Here is a superb chawan (tea bowl) dating from the Edo period (1615-1868). It is a Hagi ware from the town of Hagi, located in Yamaguchi prefecture, on the sea of Japan.
Hagi pottery is one of the best known Japanese ceramics. The first Hagi kiln was established in 1648 by Korean potters who had been brought to Japan by the local lord, Mori Terumoto (1553-1625). Although they were supposed to produce potteries to be used exclusively by the Mori clan, Hagi potters purposely made dents in the rims of the bowls they were making to be able to sell them to merchants.
This particular bowl wears a wonderful white crackled glaze that actually has a distinct arc pattern on the shomen (face); the potter had a stroke of genius or luck. The design is simple yet its age gives it a noble air; a good example of the influence of humble Korean vessels on bowls destined to be used for the noble Japanese tea ceremony.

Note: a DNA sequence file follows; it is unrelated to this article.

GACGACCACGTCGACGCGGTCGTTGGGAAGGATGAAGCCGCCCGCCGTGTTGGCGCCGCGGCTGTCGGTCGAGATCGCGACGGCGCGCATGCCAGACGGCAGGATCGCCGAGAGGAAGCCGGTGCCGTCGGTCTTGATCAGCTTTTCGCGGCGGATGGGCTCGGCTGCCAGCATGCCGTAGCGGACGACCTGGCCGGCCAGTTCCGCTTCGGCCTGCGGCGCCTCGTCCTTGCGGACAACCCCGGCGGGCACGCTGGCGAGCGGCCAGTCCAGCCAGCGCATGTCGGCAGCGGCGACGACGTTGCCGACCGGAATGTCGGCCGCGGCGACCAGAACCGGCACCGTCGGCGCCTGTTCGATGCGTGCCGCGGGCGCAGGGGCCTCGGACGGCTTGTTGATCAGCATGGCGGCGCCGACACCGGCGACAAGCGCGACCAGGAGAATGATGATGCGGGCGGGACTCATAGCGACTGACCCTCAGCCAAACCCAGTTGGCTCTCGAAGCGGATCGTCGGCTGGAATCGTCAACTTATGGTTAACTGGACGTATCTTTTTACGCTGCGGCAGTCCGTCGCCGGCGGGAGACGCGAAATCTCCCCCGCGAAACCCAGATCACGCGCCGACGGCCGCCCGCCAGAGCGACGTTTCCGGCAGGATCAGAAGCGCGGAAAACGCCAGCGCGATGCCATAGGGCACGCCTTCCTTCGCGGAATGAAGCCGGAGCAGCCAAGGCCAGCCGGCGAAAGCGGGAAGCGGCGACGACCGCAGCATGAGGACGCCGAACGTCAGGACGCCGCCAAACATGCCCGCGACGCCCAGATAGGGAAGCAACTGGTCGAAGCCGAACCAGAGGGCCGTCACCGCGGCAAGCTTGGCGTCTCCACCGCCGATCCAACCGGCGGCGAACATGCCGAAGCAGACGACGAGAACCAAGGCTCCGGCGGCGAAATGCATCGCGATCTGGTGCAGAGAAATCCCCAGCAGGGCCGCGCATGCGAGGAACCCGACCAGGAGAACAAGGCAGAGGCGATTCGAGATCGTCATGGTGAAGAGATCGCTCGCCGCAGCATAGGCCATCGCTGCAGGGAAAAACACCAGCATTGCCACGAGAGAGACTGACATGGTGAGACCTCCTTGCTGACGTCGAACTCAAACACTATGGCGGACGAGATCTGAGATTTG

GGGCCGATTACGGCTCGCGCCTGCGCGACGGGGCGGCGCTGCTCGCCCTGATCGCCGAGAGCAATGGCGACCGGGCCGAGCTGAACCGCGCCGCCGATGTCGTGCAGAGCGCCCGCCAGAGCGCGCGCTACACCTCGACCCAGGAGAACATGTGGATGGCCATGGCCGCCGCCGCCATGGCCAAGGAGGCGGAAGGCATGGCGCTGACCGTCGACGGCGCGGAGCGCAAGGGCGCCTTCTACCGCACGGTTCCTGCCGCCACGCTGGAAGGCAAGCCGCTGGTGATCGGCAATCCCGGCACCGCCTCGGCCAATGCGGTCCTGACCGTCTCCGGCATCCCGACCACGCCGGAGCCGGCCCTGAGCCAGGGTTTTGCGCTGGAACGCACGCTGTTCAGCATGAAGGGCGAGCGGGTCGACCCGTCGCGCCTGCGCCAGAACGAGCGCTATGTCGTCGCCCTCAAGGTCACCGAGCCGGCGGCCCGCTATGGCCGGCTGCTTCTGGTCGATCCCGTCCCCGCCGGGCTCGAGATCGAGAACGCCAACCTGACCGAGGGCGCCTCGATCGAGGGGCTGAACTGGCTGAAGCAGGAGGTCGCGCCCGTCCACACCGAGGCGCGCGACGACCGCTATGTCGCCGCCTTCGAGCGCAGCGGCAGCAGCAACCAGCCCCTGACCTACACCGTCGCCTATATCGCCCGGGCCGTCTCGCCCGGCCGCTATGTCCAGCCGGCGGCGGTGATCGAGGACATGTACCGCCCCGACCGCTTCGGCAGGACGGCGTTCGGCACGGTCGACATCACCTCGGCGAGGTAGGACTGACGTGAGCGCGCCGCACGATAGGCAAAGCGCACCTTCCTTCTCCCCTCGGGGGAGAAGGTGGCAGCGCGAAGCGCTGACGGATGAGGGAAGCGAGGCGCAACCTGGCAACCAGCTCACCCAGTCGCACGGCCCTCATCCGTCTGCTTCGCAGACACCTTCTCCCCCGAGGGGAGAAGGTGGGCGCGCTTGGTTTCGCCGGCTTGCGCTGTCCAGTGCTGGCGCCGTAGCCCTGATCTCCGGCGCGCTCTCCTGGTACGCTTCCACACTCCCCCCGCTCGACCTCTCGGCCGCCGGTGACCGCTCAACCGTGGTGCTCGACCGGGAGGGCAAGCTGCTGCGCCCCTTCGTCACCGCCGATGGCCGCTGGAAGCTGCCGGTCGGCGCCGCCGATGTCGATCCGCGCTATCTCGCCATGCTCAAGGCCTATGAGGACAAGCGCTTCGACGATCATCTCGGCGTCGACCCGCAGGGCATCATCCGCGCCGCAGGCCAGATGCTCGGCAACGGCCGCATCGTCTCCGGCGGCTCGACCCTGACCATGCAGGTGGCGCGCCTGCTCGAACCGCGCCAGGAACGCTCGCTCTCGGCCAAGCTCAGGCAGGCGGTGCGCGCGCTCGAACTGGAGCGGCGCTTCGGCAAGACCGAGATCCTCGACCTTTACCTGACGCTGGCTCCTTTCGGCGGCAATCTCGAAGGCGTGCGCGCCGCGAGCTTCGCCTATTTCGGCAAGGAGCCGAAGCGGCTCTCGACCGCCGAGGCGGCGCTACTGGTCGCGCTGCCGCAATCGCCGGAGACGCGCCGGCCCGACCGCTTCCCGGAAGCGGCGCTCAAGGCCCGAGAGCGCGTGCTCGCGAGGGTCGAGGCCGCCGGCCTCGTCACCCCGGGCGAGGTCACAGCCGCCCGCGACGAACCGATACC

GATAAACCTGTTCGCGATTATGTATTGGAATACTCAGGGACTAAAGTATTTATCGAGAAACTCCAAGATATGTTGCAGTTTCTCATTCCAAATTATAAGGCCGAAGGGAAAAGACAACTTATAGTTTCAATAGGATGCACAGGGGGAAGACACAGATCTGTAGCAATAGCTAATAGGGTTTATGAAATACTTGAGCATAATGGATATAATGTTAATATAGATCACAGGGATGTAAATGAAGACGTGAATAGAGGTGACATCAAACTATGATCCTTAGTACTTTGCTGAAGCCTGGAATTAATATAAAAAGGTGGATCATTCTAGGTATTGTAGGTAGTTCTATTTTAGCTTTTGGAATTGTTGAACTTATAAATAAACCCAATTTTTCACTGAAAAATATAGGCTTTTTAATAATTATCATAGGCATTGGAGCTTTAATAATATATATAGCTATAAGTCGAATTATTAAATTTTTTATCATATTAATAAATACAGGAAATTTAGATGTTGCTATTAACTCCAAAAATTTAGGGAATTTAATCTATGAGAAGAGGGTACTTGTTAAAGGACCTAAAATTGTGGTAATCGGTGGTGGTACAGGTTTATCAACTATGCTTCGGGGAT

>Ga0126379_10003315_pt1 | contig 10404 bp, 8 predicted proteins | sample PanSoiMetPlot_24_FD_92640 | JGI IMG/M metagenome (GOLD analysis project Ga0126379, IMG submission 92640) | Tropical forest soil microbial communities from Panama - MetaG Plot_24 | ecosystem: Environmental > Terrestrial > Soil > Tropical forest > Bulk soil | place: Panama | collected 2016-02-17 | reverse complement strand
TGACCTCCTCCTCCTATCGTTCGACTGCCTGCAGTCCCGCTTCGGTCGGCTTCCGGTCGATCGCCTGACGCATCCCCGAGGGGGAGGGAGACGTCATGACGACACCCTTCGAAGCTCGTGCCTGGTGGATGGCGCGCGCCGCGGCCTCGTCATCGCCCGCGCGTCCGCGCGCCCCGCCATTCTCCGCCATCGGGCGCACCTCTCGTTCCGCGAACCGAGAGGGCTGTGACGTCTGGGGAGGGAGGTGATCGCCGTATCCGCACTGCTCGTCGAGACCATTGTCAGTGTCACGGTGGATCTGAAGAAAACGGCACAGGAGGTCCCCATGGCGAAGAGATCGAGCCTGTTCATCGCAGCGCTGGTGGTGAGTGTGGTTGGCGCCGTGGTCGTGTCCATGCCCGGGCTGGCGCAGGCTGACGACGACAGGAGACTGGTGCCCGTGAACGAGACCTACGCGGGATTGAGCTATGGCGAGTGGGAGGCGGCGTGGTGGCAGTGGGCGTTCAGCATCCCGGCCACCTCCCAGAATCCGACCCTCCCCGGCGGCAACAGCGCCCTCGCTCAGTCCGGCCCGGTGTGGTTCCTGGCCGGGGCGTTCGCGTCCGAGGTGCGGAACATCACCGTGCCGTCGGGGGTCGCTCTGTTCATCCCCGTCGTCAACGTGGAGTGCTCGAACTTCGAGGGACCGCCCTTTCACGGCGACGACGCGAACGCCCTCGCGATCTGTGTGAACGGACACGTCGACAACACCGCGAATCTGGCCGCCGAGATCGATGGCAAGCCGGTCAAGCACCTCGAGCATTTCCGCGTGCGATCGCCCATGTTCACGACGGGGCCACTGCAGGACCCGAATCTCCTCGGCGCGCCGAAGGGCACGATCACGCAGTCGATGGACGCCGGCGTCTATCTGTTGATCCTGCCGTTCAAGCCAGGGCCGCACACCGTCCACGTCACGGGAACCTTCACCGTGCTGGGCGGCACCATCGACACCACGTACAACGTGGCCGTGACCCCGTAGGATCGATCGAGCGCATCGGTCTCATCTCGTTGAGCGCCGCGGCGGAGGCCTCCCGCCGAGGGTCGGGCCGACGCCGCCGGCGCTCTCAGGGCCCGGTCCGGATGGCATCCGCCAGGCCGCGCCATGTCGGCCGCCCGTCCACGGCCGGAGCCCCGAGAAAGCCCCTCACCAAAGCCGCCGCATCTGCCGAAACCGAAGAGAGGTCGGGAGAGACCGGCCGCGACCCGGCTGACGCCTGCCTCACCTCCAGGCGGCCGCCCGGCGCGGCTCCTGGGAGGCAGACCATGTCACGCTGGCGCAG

Please let me know if you have some questions.
The chawan is in perfect condition and will be shipped in a vintage wooden box.
Dimensions: 11.5 x 11 cm (4.6 x 4.4 in), Weight: 370g (13 oz)
More pictures available on demand.
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Some of the pieces presented in this catalog may be acquired through an interest free payment plan.
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